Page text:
Reading the manual I see the M601 lens standard adjusts for verticals while the M600 does not.


    Do you ever get Newton ring issues?
     
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  7. Fred Aspen

    Fred Aspen Member

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    RJ,

    No Newton rings so far. I have a chrome and a black Componon and I believe they are both f4.0 and 25mm thread. Excellent lens for its time (uncoated or single coated IIRC).
     
  8. Neil Poulsen

    Neil Poulsen Member

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    I had a Durst 600 as my first enlarger. Worked fine. I recall that it had individual masks to exclude unwanted portions of the negative. The column seemed strong enough.
     
  9. Ian Grant

    Ian Grant Subscriber

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    I've always preferred to use a glassless top mask and a glass below in my Dursts (inc an M601) that eliminates the chance of newton rings,

    If height is an issue mount the column direct to the back of the bench, I used to use a slotted frame below that allowed me to drop part of the table below the enlarger. (In fact I had a 5x4 enlarger mounted alongside).

    Ian
     
  10. Richard Jepsen

    Richard Jepsen Member

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    Most of my 645 MF enlargements are full frame on 8x10. Occasionally I print 9x12 inches for a wall mount.

    When not using a speed easel I use one of two four blade easels. With a 33 inch/85cm column I expect the base of the column will obstruct the smaller Saunders 11x17 easel when printing 9x12 in a portrait orientation.

    Ian's classic solution is not possible in the space I have. The ability to mask the negative in the carrier could allow the projection of clean negative borders onto a 11x14 speed easel.

    Anyone use a speed easel as described with the M601?

    What is the most convenient 4 blade easel to use for my size enlargements with a M601?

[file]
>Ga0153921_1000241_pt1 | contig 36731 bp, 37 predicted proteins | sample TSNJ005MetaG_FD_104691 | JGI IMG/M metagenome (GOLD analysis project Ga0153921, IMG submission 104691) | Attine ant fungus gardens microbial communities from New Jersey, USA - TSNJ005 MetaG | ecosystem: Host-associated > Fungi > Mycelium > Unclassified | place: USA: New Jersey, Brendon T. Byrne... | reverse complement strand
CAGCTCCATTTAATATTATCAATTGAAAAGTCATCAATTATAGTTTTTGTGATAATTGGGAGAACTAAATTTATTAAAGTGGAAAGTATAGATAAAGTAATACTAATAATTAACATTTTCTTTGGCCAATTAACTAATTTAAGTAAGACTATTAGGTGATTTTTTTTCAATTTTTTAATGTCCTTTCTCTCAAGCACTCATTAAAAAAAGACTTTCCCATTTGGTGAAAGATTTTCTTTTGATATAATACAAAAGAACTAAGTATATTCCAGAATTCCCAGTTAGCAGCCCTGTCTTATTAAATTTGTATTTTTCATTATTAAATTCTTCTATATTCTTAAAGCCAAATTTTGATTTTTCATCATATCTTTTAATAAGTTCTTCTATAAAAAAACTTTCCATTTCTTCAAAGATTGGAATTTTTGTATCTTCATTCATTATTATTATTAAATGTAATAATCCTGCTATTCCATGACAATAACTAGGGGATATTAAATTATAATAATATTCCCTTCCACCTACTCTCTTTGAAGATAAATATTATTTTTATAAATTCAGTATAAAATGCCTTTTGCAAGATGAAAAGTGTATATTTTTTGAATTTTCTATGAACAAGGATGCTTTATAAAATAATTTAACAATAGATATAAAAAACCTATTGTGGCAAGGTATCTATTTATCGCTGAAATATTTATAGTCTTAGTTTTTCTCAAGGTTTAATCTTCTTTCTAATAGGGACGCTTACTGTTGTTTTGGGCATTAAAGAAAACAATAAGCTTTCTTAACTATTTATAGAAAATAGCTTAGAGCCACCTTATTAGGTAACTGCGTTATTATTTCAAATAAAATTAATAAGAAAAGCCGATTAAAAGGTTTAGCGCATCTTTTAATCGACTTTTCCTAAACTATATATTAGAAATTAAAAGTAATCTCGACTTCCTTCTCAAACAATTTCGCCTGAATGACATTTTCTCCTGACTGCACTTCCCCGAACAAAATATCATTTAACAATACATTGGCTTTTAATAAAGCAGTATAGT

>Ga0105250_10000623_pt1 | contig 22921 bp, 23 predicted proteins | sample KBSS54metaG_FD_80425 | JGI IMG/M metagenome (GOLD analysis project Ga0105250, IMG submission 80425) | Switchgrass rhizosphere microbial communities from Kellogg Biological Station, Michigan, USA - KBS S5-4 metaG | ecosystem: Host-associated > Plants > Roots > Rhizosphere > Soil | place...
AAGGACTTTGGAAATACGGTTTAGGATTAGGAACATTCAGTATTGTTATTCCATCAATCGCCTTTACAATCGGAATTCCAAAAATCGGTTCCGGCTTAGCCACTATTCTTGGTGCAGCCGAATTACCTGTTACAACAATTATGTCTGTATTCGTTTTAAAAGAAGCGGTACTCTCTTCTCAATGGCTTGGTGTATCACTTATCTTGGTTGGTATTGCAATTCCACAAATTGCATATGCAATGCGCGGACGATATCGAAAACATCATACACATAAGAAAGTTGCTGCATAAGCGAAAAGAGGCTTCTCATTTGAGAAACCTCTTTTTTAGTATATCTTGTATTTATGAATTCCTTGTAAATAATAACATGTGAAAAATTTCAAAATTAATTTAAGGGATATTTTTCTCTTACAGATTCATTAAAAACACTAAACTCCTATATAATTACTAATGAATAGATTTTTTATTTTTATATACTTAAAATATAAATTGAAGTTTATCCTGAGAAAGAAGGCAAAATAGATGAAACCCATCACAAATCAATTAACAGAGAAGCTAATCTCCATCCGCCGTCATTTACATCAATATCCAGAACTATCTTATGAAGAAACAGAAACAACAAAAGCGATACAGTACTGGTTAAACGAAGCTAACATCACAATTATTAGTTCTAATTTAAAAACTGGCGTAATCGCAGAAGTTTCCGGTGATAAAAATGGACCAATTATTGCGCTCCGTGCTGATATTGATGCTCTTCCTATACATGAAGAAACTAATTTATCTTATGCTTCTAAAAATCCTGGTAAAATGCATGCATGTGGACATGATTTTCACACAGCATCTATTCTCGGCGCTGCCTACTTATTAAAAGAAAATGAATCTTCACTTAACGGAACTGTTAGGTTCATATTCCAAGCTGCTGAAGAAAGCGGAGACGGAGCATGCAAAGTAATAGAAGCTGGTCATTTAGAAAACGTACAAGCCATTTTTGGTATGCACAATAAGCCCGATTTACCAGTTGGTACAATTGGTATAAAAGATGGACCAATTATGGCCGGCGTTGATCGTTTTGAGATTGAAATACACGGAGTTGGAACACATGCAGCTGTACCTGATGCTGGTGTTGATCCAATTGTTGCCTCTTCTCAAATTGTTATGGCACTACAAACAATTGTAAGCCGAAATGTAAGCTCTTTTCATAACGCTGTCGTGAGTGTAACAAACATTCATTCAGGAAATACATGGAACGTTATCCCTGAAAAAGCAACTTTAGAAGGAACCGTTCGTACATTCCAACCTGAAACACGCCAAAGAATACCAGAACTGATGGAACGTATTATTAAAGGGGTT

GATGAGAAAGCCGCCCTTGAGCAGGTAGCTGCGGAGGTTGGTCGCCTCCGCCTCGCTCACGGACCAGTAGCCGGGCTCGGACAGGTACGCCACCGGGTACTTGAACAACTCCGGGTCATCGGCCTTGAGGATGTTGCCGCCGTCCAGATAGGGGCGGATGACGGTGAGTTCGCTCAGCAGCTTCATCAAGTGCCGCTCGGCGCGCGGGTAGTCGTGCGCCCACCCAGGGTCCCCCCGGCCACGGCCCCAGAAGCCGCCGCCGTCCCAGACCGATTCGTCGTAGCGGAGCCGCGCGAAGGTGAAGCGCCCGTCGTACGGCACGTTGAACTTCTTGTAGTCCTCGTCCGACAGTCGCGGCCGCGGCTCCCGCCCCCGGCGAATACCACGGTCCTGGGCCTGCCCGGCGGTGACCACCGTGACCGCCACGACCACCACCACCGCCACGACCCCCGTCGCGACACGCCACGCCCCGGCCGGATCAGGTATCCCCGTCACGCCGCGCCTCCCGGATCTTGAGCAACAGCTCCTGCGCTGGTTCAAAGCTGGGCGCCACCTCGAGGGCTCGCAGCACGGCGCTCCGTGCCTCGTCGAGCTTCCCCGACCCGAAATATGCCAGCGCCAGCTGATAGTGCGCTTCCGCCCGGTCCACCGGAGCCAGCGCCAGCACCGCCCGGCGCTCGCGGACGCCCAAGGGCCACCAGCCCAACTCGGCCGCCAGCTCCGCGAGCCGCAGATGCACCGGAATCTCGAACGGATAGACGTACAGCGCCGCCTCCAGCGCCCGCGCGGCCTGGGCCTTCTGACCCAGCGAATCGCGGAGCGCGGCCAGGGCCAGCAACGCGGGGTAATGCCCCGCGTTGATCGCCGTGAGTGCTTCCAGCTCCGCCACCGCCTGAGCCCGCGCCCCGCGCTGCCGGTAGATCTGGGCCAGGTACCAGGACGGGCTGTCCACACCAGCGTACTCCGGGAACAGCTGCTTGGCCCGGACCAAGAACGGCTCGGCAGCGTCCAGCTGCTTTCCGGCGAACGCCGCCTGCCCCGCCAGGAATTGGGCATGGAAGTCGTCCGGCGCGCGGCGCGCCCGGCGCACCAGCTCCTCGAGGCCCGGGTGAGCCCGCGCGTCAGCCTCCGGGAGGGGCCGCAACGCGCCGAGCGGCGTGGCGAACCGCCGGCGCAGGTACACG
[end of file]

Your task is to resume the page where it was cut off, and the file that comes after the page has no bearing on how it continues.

Does a M601 heat up with a 75W bulb?

    My Saunders 670 XL head runs cool unlike an Omega B-22 which will pop negs.
     
    Last edited by a moderator: Dec 18, 2012
  11. Alex Muir

    Alex Muir Member

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    There seems to be quite a range of accessories available for the 601. Mine came with the Sivoneg carrier which can take pairs of metal inserts for negatives sub-35mm up to 6x6. There is also plain or AN glass available, again in pairs. When I did 35mm on it, I used metal inserts alone. For 6x6 I use metal above and AN glass below. I have flat and recessed lens plates with standard(39mm?) threads, and a flat one with 25mm. These are metal, but you also find plastic examples. There should be two condensers in black plastic cases which are used together. I believe they were packed outwith the head. There is a square filter drawer in the head. There was an accessory wall bracket, and also copy stand lighting available. I use an ancient 4blade easel made by Sands&Hunter which holds paper up to 15"square. You do run out of space to go beyond that, but the head can turn through 90deg for wall projection. It also has "movements" to correct verticals,etc. I don't find it overheating with the 75w lamp. I was thinking of getting a150w which is the max usable. I found it difficult to use a big(16"x12") 2blade easel on the baseboard. Alex